With all that said, there are a couple things in this series that seems superfluous or(potentially) extraneous. The big elephant in the room is of course the question of romance in this series. If you look at the role Reina is supposed to play here and then look at what this adaptation has turned her interactions with Kumiko into, then this adaptation has to offer a really committed yuri-romance-plot. The series’ relationship with this relationship can be best described as “pushy”. You get one scene after another of not only showing Kumiko and Reina becoming friends but the series goes out of its way to emphasize just HOW close those two are. Like, in this episode when Kumiko gets her phone back you don’t just get a quick line from Kumiko that Reina has called, no, you get to see the screen showing us that apparently Reina has been non-stop-trying to call Kumiko. Or in the previous scene it isn’t just enough that Kumiko wants Reina to get the solo-part but it turns into this sentimental scene characterized by trust and devotion. When it comes to these two this adaptation always goes the extra mile to make the scene more emotional. But the thing is: It isn’t necessary.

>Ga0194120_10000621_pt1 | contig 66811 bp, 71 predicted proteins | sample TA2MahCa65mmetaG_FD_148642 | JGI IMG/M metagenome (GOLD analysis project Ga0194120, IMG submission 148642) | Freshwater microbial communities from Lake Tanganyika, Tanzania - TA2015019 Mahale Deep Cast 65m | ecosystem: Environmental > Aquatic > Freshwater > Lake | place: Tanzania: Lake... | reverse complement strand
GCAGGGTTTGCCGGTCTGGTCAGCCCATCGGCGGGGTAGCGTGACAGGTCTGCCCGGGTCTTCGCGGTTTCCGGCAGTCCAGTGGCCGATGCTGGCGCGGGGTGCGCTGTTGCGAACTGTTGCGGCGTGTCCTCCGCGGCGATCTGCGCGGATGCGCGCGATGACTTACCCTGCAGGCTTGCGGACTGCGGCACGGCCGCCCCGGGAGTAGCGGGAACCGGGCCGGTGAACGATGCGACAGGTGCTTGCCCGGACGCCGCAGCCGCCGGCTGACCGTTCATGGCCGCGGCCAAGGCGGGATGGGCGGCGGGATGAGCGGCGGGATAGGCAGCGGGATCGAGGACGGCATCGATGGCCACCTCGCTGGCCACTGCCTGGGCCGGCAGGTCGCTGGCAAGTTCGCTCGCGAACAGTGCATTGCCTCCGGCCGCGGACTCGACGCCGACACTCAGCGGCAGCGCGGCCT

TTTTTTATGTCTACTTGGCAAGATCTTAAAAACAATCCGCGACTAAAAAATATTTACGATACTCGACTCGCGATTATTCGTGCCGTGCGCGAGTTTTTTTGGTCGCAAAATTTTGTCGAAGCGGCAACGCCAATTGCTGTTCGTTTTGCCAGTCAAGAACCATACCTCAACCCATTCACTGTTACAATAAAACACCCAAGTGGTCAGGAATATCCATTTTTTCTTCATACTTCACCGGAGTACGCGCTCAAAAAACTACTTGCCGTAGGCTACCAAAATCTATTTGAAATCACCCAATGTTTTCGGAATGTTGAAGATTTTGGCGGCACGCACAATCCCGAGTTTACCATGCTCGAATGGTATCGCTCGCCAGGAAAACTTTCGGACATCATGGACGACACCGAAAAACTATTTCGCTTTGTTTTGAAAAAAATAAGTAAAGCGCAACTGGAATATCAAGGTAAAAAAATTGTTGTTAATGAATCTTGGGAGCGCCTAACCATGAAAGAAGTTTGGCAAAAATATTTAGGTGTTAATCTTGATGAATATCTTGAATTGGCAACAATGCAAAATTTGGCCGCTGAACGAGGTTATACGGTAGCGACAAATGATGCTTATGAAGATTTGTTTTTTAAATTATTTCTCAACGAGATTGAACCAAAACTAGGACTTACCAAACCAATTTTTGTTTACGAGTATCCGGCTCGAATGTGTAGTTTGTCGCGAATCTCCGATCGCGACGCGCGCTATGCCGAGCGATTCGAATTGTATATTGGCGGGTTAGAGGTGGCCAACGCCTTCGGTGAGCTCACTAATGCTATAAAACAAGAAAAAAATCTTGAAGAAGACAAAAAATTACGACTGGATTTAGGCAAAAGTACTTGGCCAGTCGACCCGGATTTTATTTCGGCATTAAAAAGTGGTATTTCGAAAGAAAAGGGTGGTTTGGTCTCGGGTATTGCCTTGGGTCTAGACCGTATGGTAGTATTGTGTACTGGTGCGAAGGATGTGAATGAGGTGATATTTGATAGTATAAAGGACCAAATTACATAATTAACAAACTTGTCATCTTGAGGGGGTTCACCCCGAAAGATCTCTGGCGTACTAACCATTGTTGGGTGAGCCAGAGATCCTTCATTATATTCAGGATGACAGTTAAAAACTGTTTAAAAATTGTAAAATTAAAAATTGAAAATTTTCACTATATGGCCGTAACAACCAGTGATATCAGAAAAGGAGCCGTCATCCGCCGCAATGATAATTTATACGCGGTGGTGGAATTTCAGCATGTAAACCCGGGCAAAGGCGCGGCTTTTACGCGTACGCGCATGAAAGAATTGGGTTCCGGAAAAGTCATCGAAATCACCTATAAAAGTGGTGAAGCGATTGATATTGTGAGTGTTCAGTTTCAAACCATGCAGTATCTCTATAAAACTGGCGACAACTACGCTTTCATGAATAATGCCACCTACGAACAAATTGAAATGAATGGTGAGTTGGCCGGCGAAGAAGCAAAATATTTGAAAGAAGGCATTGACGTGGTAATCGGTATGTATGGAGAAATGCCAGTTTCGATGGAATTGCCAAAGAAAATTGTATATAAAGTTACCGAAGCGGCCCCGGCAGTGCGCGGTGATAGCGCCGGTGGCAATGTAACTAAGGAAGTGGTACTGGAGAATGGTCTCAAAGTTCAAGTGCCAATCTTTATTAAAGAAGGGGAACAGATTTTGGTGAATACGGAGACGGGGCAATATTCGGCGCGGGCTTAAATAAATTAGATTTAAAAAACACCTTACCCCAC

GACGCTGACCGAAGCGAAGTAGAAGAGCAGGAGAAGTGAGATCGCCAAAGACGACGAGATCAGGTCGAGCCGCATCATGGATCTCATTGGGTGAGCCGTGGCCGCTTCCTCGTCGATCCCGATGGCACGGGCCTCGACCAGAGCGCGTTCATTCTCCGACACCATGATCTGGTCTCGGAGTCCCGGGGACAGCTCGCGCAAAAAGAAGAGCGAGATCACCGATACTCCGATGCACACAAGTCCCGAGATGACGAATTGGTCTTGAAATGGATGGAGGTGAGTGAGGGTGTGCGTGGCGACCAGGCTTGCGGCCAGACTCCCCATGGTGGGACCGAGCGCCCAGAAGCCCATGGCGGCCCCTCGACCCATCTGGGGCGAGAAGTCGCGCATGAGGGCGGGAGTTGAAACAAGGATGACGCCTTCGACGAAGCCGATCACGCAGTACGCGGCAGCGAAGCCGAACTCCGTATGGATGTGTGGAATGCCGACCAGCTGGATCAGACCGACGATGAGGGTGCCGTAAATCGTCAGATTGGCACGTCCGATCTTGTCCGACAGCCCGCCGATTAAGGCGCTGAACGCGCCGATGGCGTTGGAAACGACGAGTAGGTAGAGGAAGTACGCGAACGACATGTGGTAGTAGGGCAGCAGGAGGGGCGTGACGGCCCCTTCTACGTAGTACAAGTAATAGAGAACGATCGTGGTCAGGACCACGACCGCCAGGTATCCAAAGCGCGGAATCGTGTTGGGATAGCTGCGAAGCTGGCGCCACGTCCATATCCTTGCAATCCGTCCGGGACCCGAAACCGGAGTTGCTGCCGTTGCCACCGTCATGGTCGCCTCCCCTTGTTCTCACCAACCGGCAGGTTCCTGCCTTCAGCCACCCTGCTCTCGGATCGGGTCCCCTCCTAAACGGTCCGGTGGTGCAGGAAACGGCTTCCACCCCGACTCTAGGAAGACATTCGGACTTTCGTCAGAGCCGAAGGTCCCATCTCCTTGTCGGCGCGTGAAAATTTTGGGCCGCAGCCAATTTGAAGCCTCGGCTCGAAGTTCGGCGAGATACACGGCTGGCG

Kumiko is interested in and admires Reina because deep down she wants to be her but she doesn’t know why she should be like Reina and this whole series is her finding the answer to that. But when this adaptation is intensifying the weird dynamic these two have, you just get to see a Kumiko enamored with Reina and a Reina who blindly trusts Kumiko and constantly leans on her for emotional support. The series hasn’t just bringing them gradually closer over the course of the series, it has also kinda added an element of escalation to it. Thematically there’s no need for this to be a yuri-romance and it’s actually even more fitting if it were a friendship but this adaptation seemingly has made it its mission to give the Reina/Kumiko-relationship a far bigger (and differently characterized) role than it should have. This adaptation has invested SO much time in showing off how close Reina and Kumiko have become that it has to commit to this relationship being more important than just being a friendship crucial to the themes of the story.